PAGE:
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'Nones' may be influential swing voting bloc

No political party should take the “nones” for granted, new research suggests.

Atheists are very likely to identify as liberals and vote Democratic. To a lesser extent, so are agnostics, someone who neither affirms nor denies belief in a deity.

But a study of more than 4,000 Americans found the majority of adults who identify their belief system as “nothing in particular” are in some ways more similar to religious folks than other nones such as atheists and agnostics in their attitudes toward politics.

For example, nones who did not identify as atheists or agnostics were significantly more likely to say the Republican Party represents people like them and about twice as likely as atheists to have voted for Donald Trump.

These nones are still more likely to trend Democratic, but the evidence indicates they are not as ideologically committed to one party.

“Nones now have the potential to rival evangelical Protestants as a politically relevant constituency,” University of Nebraska sociologist Philip Schwadel reported recently in the Journal for the Scientific Study of Religion.

All nones are not alike

Developing research on the religiously unaffiliated is starting to tease out differences among members of this group who have risen rapidly in recent decades to by many estimates represent more than a fifth of the U.S. adult population.

Think of the nonreligious, and many people’s minds leap straight to atheism, and maybe to prominent figures such as the biologist Richard Dawkins, author of “The God Delusion,” notes sociologist Lois Lee of the University of Kent.

“They are important, yes, but they represent an infinitesimal part of global nonreligion,” she writes.

It may be more helpful, she says, if we think about the nonreligious in terms of “denominations” of believers, distinguishing among such groups as nonreligious humanists, non-theists, agnostics and those who say they are spiritual but not religious.

Discerning these differences among nones offers “a crucial vantage point on the regional and geopolitical tensions around religion, political secularism and democracy that we are experiencing today,” states Lee, author of “Recognizing the Non-religious: Reimagining the Secular.”

In his study, Schwadel sought to expand the research on nones and politics by analyzing data from Wave 23 of Pew Research Center’s American Trends Panel, conducted November 29 to December 12, 2016, among 4,183 respondents. The panel provided 13 measures of political attitudes and behaviors.

The study found several key differences among atheists, agnostics and nones who identified with neither group.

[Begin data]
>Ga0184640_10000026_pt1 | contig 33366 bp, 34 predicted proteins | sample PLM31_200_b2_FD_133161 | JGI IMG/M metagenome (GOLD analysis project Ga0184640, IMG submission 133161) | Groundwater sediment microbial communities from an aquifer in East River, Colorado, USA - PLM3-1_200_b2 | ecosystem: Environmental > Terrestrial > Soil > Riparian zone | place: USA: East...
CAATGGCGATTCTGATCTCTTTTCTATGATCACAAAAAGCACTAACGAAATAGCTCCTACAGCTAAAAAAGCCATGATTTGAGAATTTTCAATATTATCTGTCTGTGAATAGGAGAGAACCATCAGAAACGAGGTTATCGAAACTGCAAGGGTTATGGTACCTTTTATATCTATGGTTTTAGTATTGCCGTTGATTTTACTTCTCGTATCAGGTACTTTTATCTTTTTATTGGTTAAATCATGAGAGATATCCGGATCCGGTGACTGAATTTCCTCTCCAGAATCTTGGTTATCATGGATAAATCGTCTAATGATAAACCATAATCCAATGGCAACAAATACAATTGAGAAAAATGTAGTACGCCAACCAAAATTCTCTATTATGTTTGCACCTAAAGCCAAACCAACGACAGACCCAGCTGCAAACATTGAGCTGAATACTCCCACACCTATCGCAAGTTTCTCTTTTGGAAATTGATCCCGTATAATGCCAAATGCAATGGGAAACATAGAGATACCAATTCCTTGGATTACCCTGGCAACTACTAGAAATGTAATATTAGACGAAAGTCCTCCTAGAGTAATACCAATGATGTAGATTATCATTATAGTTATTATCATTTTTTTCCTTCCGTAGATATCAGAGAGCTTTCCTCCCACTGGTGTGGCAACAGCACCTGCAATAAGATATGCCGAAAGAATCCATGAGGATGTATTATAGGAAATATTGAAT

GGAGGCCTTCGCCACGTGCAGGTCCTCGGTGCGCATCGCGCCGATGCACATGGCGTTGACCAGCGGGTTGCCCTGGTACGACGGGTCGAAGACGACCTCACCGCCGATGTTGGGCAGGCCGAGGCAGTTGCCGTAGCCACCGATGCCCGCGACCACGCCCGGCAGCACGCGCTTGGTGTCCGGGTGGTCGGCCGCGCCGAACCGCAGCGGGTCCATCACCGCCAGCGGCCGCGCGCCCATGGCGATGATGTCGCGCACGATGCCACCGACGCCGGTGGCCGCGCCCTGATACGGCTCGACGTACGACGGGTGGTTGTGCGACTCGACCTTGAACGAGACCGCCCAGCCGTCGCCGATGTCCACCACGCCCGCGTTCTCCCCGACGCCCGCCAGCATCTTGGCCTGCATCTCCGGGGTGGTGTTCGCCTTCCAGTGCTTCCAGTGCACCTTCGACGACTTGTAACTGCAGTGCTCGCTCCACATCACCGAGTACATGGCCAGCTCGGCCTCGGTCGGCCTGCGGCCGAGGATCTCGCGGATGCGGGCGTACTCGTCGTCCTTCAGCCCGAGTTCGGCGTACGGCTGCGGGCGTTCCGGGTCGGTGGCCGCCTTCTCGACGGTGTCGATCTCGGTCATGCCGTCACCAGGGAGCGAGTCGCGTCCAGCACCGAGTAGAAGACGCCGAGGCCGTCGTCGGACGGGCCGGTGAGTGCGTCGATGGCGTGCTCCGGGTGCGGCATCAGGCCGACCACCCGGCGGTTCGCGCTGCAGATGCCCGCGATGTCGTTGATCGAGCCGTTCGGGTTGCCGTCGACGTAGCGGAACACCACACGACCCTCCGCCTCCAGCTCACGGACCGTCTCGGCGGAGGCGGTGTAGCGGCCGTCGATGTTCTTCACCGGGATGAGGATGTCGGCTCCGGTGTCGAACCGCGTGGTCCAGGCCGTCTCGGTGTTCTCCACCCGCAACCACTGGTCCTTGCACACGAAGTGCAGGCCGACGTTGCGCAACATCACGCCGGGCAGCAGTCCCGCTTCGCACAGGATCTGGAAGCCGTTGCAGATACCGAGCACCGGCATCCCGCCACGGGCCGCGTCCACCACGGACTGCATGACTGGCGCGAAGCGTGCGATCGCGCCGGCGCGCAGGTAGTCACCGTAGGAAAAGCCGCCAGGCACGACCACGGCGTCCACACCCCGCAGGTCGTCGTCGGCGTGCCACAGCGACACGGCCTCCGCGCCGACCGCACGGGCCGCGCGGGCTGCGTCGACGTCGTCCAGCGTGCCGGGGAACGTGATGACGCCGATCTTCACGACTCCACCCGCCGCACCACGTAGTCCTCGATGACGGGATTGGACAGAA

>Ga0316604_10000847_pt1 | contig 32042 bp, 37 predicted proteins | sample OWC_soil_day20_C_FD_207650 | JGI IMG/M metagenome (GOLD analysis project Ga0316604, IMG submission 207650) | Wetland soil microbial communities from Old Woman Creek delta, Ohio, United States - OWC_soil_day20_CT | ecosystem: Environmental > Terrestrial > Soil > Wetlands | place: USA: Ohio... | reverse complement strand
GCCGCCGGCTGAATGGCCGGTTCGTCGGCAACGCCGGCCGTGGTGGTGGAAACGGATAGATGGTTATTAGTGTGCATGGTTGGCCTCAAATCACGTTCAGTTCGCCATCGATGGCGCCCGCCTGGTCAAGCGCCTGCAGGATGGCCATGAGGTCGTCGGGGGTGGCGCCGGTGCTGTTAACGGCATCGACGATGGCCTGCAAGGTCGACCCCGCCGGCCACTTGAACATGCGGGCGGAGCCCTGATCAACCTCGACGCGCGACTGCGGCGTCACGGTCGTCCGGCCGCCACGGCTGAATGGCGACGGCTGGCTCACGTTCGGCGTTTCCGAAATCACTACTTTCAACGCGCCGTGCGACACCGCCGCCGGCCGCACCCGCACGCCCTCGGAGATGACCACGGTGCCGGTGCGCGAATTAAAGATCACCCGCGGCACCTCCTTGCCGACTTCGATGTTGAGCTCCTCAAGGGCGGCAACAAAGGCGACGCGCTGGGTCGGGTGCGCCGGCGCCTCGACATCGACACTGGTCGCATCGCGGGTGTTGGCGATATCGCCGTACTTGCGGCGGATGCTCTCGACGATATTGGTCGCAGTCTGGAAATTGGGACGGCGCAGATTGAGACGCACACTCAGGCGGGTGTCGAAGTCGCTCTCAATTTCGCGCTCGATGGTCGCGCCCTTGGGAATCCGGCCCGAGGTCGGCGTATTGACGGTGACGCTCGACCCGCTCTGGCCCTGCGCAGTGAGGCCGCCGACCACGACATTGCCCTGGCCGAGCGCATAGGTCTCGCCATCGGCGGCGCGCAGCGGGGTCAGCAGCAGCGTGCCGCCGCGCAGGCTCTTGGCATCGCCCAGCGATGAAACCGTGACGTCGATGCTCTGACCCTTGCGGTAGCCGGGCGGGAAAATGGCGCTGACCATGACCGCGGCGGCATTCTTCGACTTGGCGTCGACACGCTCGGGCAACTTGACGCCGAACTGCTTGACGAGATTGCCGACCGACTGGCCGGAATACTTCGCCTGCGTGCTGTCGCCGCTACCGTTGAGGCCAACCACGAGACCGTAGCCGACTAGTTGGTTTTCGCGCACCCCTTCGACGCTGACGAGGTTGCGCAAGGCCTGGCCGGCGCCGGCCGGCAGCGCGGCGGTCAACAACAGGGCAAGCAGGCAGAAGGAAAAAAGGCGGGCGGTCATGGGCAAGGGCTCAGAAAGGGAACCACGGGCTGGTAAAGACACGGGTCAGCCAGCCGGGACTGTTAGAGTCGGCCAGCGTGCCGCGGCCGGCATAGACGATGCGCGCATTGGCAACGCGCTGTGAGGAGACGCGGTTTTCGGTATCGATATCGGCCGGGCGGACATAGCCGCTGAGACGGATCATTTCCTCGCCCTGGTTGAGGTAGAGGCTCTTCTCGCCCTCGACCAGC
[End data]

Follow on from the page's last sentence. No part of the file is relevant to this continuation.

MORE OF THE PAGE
The findings include:

Who loves politics?: “Atheists stand out when it comes to conversations and confrontations about politics,” Schwadel notes. They are likely to follow political news and have had both major and minor arguments about the 2016 election. In contrast, Americans who say their religion is nothing in particular appear relatively uninvolved in politics.
Party loyalty: All three groups of nones were less likely than those affiliated with religious groups to identify as Republican. But nones who described their beliefs as nothing in particular were more likely to be Republicans or lean toward the GOP.
The ideological divide: Atheists are by far the most likely to report being liberal, while agnostics were much more similar to nones with no stated beliefs in being far lower on the liberal scale. The latter nones also were much more likely to identify as conservative.

The study concludes that not only are religiously unaffiliated Americans in many important ways politically distinct from those with a religious affiliation, “but, more importantly, they are politically distinct from one another,” Schwadel states.

“Religious nones are not a monolithic group.”

Mobilizing nones

What are the implications at the ballot box?

The fire that atheists show for politics and liberalism seems to portend well for liberal Democrats.

As they become more organized and active, atheists “may become a potent factor in local and national politics,” Schwadel states.

But what some refer to as the “softer” secularism of the much larger number of nones who do not identify as either atheists or agnostics suggests they may be in play for both parties.

“It is possible that a sizable segment of the NIP (nothing in particular) community may eventually become an important part of the Republican constituency,” Schwadel says, “if the Republican Party can effectively mobilize them.”

Image by Voice of America, via Wikimedia Commons [Public Domain]
Image by Phil Roeder, via Wikimedia Commons [CC BY 2.0]

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